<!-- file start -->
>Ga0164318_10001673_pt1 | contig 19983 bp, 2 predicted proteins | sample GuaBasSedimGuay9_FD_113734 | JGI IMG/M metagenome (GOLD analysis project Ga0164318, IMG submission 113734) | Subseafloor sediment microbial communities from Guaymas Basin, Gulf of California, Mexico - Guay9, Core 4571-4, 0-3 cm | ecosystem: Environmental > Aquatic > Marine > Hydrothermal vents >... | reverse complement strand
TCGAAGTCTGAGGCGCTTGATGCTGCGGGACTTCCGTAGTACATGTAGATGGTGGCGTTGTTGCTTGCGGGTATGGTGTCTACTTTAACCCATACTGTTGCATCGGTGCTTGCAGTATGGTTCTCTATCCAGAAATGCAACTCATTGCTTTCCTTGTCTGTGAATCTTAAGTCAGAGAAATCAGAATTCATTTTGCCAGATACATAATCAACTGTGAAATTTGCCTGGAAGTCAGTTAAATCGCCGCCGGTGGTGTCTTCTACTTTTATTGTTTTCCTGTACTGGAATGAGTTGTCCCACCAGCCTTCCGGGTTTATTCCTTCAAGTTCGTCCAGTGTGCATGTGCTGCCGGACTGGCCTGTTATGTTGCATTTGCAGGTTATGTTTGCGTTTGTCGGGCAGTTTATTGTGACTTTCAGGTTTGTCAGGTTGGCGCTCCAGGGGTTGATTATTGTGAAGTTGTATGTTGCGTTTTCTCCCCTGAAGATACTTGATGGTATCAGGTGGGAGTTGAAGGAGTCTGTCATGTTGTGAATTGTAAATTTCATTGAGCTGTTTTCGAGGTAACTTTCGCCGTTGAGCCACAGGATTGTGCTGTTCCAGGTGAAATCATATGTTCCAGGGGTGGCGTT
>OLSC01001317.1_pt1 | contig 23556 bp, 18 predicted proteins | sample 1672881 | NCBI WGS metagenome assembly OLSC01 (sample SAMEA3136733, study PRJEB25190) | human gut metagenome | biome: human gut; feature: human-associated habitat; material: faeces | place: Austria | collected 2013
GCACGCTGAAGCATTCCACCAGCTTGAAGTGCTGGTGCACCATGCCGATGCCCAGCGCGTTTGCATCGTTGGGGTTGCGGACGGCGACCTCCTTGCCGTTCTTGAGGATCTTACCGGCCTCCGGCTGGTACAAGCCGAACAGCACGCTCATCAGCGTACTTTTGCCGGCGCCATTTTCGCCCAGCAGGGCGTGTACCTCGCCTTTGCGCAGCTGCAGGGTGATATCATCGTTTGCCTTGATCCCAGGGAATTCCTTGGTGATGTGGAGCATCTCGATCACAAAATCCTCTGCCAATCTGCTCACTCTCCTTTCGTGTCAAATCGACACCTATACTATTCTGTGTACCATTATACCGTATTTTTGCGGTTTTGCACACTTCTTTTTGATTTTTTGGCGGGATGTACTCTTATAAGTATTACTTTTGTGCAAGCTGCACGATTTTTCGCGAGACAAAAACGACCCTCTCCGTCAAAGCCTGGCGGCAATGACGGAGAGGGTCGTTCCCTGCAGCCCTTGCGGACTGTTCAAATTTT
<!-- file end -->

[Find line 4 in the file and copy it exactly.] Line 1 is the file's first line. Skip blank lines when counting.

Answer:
GCACGCTGAAGCATTCCACCAGCTTGAAGTGCTGGTGCACCATGCCGATGCCCAGCGCGTTTGCATCGTTGGGGTTGCGGACGGCGACCTCCTTGCCGTTCTTGAGGATCTTACCGGCCTCCGGCTGGTACAAGCCGAACAGCACGCTCATCAGCGTACTTTTGCCGGCGCCATTTTCGCCCAGCAGGGCGTGTACCTCGCCTTTGCGCAGCTGCAGGGTGATATCATCGTTTGCCTTGATCCCAGGGAATTCCTTGGTGATGTGGAGCATCTCGATCACAAAATCCTCTGCCAATCTGCTCACTCTCCTTTCGTGTCAAATCGACACCTATACTATTCTGTGTACCATTATACCGTATTTTTGCGGTTTTGCACACTTCTTTTTGATTTTTTGGCGGGATGTACTCTTATAAGTATTACTTTTGTGCAAGCTGCACGATTTTTCGCGAGACAAAAACGACCCTCTCCGTCAAAGCCTGGCGGCAATGACGGAGAGGGTCGTTCCCTGCAGCCCTTGCGGACTGTTCAAATTTT